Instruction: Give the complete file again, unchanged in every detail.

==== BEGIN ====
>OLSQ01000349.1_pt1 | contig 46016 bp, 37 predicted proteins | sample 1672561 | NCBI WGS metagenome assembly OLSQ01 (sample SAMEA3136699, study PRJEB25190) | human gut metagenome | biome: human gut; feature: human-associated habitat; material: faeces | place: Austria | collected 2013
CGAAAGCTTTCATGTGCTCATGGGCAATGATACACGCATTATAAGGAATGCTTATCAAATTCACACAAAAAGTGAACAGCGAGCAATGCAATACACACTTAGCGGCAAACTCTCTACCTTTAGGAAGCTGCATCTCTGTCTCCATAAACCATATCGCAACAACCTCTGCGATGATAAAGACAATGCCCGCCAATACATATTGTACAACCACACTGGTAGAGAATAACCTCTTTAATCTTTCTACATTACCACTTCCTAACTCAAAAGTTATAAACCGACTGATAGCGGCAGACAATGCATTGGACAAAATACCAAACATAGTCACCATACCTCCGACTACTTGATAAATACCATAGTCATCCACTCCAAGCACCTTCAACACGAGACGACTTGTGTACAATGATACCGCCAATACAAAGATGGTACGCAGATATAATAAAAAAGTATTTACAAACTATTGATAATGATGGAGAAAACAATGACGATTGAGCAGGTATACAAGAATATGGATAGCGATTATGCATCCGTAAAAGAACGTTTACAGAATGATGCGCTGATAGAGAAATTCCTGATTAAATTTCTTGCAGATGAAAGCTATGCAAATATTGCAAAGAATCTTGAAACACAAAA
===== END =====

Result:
>OLSQ01000349.1_pt1 | contig 46016 bp, 37 predicted proteins | sample 1672561 | NCBI WGS metagenome assembly OLSQ01 (sample SAMEA3136699, study PRJEB25190) | human gut metagenome | biome: human gut; feature: human-associated habitat; material: faeces | place: Austria | collected 2013
CGAAAGCTTTCATGTGCTCATGGGCAATGATACACGCATTATAAGGAATGCTTATCAAATTCACACAAAAAGTGAACAGCGAGCAATGCAATACACACTTAGCGGCAAACTCTCTACCTTTAGGAAGCTGCATCTCTGTCTCCATAAACCATATCGCAACAACCTCTGCGATGATAAAGACAATGCCCGCCAATACATATTGTACAACCACACTGGTAGAGAATAACCTCTTTAATCTTTCTACATTACCACTTCCTAACTCAAAAGTTATAAACCGACTGATAGCGGCAGACAATGCATTGGACAAAATACCAAACATAGTCACCATACCTCCGACTACTTGATAAATACCATAGTCATCCACTCCAAGCACCTTCAACACGAGACGACTTGTGTACAATGATACCGCCAATACAAAGATGGTACGCAGATATAATAAAAAAGTATTTACAAACTATTGATAATGATGGAGAAAACAATGACGATTGAGCAGGTATACAAGAATATGGATAGCGATTATGCATCCGTAAAAGAACGTTTACAGAATGATGCGCTGATAGAGAAATTCCTGATTAAATTTCTTGCAGATGAAAGCTATGCAAATATTGCAAAGAATCTTGAAACACAAAA